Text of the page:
The Archaeological Museum Garden (della Crocetta)

Tessa Matteini

Built between 1619 and 1620, the garden and the palace of the Crocetta were developed from a pre-existing Medici lodge and a lot belonging to the Spedale degli Innocenti, an orphanage.
Gran Duke Cosimo II commissioned Giulio Parigi, the same project designer who had very recently designed his ‘neoplatonic’ expansion of Boboli garden with the Viotolone, the Isola di Venere and the Labirinti complex. 

The palace was to be the home of Cosimo’s sister, Maria Maddalena, afflicted with physical problems and obliged to go to religious functions in the nearby SS. Annunziata Church through a skywalk constructed to protect her from curious eyes.

in 1880 the palace became home to the National Archaeological Museum of Florence, created to house and recompose the collections of the pre-existing Egyptian and Etruscan Museums.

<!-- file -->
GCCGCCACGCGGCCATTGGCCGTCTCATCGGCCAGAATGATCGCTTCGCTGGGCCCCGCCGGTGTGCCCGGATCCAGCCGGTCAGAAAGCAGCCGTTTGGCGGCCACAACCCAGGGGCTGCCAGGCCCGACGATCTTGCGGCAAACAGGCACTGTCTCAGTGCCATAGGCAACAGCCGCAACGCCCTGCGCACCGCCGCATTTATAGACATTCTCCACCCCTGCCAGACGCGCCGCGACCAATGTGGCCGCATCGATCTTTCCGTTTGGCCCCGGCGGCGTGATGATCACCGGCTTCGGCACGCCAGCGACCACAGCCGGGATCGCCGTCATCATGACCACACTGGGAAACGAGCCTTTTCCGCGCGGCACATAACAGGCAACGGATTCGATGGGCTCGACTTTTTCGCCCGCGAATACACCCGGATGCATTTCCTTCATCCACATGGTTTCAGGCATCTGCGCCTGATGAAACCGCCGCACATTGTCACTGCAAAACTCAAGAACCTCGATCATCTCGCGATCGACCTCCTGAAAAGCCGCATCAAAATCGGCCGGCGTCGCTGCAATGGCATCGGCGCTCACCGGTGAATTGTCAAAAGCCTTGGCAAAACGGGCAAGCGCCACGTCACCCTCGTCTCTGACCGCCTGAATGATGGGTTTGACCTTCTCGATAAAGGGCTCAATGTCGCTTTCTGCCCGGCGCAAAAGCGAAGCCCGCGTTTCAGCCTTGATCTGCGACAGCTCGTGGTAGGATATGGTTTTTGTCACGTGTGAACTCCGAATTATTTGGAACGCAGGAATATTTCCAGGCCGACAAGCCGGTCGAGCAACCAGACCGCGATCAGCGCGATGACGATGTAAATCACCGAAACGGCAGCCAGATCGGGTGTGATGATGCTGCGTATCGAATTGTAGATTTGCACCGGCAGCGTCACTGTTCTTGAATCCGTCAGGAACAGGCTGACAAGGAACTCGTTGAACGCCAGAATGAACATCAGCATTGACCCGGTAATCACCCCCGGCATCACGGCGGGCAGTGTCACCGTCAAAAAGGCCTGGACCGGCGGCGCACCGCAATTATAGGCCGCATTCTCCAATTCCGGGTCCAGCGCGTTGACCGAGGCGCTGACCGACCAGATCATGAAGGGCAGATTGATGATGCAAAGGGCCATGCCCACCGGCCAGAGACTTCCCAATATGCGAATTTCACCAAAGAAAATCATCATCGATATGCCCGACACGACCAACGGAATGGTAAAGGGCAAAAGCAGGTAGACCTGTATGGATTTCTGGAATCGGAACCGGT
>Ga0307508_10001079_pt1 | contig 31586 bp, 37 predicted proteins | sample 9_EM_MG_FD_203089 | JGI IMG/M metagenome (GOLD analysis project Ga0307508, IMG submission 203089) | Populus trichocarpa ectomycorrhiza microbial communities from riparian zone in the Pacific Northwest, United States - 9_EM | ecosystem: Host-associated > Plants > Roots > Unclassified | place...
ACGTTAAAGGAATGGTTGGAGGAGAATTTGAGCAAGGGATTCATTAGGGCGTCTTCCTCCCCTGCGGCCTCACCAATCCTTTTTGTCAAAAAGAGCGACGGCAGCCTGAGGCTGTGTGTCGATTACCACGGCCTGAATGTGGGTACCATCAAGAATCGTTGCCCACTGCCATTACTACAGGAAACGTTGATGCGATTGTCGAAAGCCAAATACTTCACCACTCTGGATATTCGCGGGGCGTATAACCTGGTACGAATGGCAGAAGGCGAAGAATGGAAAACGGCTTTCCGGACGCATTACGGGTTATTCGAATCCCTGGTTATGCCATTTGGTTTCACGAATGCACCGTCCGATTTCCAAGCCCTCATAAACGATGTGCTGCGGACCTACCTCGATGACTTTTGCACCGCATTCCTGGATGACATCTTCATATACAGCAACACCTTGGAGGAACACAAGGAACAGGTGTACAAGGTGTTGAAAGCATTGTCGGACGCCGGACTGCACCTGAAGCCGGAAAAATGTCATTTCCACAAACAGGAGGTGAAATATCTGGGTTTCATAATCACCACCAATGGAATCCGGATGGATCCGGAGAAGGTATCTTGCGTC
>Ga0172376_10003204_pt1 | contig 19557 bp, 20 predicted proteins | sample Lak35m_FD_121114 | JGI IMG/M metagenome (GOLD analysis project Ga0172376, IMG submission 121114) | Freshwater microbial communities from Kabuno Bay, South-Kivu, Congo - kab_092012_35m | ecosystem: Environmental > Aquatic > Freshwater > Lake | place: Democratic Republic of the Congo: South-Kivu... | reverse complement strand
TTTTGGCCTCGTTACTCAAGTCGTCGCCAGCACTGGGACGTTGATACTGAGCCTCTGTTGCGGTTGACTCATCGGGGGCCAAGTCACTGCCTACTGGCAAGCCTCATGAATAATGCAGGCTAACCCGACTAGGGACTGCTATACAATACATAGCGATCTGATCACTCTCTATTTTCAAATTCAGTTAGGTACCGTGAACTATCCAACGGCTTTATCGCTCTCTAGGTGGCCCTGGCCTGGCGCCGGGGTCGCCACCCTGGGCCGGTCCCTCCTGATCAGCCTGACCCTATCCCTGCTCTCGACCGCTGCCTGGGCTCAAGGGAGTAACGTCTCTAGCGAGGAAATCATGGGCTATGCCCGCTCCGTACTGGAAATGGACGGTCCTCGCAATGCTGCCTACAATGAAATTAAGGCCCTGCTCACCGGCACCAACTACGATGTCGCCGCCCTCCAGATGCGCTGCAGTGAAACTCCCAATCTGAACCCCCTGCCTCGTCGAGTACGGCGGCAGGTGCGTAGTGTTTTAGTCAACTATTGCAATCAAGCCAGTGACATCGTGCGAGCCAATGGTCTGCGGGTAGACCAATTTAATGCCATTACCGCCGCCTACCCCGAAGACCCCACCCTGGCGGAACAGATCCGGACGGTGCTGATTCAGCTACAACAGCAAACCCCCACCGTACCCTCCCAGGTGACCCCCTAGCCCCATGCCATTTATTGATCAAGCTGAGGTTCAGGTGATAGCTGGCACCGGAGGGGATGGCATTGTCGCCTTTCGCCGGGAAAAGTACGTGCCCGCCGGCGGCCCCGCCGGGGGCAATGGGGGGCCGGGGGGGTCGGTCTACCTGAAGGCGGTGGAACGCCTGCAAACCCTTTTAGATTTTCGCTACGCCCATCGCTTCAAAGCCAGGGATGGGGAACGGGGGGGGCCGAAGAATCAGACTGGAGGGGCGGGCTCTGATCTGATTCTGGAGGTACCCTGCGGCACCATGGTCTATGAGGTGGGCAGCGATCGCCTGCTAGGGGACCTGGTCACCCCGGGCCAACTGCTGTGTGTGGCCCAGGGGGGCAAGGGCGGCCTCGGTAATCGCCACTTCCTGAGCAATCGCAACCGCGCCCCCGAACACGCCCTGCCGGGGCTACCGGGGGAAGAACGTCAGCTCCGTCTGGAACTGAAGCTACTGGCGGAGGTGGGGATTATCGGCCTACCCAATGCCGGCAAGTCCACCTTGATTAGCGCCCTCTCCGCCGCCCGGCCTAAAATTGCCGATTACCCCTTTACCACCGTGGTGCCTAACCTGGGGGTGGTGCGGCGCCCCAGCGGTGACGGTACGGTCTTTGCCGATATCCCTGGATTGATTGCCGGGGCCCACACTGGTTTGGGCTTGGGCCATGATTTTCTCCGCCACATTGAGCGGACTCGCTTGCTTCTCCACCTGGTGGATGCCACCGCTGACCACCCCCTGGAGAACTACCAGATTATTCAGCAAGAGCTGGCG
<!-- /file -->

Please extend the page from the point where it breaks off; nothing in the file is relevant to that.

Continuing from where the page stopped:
Between 1899 and 1904, the garden was thus transformed into an antiquarium, under the direction of Milani with the technical support of the architect Giuseppe Castellucci, for the exhibition of the collections and various sepulchres from necropoli in the Etruscan territory: Vetulonia, Orvieto, Casale Marittimo, Volterra, Veio.

Milani’s project can be inserted into a particularly fertile period for archaeological garden study, influenced by Ruskin’s ideas on ruins and proto-ecology. Of the same era is Giacomo Boni’s experimentation on Roman archaeological sites, while Gelasio Caetani’s early work on the garden of Ninfa was slightly later. 

In addition, La Crocetta is very near the site of one of the first archaeological gardens, the fifteenth-century open-air collection of “anticaglie” (old junk) created by Lorenzo dei Medici near the lodge of San Marco.

Timetable and address

Piazza Santissima Annunziata 9b

  • Thursday from 2 pm to 7 pm
  • Friday, Saturday and first Sunday of the month from 8.30 am to 2 pm

Events in the gardens

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